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Re: Soil Pressure[Subject Prev][Subject Next][Thread Prev][Thread Next]
- To: seaint(--nospam--at)seaint.org
- Subject: Re: Soil Pressure
- From: EphHirsch(--nospam--at)aol.com
- Date: Tue, 26 Jan 1999 20:44:23 EST
Sorry, last post contained nothing (I hit the wrong key before anything was typed). Based on the data your geotech gave you, the equivalent pressure at the base of the wall (assuming 8 ft. ht. as you stated) due to 35 pcf equivalent fluid pressure is 8 x 35 = 280 psf with a triangular distribution diminishing to zero at the top and therefore an overall horizontal total force = 1/2 x 280 x 8 = 1,140 plf (i.e. pounds per horizontal linear foot of wall). How did you arrive at 75 psf for an answer?? How this force is resisted and what the reaction/shear /moment distribution is of course a function of whether or not the wall is a cantilered one from its base or restrained its top by the floor framing system. Strictly speaking of course this would also affect the soil pressure distribution itself, but the geotech presumably just assumed triangular distribution in either case, based on how the data appears to be stated. Now, in addition to the above there will be added horizontal pressure of 15H (psf), where H is height of surcharge, NOT wall, with a total horizontal force of 8 x 15H (plf). Since you didn't give the surcharge height, the numerical values are not obtainable. The inverted triangular earthquake equivalent fluid pressure of 20 pcf will not increase the horizontal pressure at the base of the wall, but will impose an additional total horizontal force of 1/2 x 8^2 @ 20 pcf = 640 plf applied @ 2/3 the wall height. Does that answer your question?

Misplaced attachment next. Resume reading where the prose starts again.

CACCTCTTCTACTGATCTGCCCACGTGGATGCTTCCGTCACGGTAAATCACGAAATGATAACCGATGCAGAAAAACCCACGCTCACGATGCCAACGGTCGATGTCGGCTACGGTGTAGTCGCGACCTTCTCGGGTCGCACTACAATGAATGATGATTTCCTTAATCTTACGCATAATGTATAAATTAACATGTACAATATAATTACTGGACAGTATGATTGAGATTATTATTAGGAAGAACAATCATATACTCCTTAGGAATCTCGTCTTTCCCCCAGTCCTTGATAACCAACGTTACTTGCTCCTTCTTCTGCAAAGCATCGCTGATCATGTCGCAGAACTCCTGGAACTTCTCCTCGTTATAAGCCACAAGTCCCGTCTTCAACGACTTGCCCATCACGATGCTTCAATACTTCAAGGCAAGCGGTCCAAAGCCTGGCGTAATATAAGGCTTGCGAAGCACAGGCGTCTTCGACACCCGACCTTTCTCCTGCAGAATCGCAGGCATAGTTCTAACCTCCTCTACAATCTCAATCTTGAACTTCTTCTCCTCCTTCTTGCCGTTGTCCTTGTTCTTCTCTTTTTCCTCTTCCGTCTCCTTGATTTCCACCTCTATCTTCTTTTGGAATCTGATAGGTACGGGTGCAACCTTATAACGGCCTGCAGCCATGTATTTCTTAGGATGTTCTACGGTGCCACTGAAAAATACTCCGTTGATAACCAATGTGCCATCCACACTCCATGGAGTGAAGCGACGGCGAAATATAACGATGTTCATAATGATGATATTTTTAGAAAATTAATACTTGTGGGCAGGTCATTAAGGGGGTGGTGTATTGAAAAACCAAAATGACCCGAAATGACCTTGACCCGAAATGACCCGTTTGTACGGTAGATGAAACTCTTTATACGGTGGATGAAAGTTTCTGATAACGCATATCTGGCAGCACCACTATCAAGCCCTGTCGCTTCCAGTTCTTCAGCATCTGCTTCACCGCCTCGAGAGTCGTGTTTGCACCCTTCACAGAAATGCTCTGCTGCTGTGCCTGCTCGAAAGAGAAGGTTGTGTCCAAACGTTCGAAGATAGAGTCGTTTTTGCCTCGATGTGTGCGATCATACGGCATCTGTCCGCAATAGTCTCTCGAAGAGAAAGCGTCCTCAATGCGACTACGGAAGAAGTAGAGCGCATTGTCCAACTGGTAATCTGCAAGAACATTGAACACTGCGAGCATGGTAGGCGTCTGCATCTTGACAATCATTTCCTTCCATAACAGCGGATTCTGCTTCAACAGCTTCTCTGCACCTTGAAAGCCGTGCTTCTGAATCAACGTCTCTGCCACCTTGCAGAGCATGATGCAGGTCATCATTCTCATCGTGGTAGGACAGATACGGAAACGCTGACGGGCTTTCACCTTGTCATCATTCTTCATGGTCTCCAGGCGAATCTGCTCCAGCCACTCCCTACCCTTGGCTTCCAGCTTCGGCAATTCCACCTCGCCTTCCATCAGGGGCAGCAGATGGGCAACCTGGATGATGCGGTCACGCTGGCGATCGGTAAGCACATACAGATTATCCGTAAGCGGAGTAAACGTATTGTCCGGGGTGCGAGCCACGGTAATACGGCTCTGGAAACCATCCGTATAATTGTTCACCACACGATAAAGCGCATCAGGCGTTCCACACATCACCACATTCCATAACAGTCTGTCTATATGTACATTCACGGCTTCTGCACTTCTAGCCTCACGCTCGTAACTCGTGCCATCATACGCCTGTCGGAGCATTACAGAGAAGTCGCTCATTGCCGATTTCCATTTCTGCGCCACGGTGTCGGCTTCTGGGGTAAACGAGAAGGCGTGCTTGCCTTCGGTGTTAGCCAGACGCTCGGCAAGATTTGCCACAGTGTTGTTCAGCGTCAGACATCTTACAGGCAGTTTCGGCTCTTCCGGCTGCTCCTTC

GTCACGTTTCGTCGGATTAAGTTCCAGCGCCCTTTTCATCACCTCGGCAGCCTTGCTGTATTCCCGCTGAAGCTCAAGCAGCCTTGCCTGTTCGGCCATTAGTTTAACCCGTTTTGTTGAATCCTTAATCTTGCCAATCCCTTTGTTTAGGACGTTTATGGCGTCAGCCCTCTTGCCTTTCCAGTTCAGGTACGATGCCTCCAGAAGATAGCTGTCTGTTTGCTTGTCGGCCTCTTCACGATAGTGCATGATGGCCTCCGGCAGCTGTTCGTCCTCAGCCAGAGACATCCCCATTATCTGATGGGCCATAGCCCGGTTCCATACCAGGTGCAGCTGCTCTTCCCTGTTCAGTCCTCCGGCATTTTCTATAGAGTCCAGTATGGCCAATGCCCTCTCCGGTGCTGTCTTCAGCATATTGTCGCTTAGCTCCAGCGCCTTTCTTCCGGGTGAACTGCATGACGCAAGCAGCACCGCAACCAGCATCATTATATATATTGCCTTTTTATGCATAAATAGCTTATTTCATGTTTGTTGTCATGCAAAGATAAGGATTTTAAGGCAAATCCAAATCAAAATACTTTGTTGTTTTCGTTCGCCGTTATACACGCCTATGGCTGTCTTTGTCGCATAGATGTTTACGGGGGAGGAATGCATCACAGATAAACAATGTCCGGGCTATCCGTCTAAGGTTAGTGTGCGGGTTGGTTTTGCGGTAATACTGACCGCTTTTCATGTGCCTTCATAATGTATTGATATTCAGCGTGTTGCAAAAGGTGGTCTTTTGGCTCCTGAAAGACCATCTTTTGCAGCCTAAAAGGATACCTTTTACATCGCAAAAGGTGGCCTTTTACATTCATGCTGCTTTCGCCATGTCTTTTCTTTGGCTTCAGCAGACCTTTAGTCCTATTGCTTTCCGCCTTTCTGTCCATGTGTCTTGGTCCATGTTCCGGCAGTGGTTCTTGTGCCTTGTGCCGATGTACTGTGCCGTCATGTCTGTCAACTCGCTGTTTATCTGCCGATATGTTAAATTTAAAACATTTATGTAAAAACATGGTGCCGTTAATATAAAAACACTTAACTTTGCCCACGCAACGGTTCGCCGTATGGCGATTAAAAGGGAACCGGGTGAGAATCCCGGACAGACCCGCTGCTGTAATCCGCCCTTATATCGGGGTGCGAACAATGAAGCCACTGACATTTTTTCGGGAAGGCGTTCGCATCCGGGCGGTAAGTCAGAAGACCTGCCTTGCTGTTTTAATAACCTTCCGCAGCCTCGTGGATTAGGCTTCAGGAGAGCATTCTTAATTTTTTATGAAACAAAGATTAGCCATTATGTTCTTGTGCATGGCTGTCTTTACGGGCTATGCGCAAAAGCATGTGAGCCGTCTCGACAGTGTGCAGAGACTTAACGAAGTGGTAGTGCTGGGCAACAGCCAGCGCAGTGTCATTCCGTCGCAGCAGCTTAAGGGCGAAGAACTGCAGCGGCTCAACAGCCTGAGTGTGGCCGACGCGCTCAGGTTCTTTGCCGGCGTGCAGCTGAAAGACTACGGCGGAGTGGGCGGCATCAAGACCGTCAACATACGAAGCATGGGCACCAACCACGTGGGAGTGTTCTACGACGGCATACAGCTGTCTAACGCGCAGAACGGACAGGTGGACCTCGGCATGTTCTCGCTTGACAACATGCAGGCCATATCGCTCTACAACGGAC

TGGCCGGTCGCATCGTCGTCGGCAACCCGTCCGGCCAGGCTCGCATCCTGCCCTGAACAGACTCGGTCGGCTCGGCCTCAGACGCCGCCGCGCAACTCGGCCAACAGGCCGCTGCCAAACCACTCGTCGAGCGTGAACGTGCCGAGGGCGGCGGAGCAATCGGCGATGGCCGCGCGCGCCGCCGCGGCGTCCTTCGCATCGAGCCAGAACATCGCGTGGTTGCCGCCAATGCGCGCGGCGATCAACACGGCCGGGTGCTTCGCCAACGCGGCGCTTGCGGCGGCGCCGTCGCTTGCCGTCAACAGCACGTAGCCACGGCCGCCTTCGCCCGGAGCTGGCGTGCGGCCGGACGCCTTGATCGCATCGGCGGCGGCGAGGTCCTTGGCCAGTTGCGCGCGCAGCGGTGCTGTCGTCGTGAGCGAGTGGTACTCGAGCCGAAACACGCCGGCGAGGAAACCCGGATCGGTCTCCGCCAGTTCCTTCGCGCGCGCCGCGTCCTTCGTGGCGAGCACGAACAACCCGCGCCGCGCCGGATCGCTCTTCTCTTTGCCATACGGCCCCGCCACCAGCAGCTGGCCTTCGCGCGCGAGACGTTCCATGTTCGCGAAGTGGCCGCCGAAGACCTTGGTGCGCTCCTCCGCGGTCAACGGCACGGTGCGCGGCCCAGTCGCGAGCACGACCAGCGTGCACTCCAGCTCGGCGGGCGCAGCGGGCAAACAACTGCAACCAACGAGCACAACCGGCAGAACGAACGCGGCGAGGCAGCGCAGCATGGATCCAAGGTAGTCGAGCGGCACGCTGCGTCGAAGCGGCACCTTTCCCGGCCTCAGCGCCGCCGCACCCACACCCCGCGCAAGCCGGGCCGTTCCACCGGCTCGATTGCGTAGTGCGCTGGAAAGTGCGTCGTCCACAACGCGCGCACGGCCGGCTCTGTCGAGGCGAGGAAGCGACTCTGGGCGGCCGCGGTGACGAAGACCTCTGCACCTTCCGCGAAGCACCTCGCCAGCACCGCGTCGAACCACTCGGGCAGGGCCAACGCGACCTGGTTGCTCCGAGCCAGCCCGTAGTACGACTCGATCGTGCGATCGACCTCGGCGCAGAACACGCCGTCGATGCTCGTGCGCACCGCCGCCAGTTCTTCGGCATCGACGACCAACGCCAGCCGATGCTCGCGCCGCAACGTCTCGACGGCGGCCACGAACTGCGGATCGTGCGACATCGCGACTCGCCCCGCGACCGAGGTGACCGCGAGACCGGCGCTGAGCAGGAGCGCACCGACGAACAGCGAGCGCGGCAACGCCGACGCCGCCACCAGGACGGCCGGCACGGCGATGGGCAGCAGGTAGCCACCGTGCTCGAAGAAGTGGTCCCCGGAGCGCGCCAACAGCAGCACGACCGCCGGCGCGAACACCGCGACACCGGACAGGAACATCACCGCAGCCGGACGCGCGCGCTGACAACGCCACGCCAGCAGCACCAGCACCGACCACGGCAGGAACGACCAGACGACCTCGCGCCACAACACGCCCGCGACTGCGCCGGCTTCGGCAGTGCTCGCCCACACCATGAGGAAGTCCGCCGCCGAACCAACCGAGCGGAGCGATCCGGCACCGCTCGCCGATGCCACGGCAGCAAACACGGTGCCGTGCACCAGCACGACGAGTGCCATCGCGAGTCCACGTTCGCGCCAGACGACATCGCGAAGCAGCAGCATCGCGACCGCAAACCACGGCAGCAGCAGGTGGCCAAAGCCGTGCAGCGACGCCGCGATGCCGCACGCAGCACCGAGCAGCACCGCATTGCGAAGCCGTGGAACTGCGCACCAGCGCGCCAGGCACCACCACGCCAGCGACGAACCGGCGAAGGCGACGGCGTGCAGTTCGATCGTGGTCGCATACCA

- RE: Soil Pressure
- From: Alex C. Nacionales
- RE: Soil Pressure
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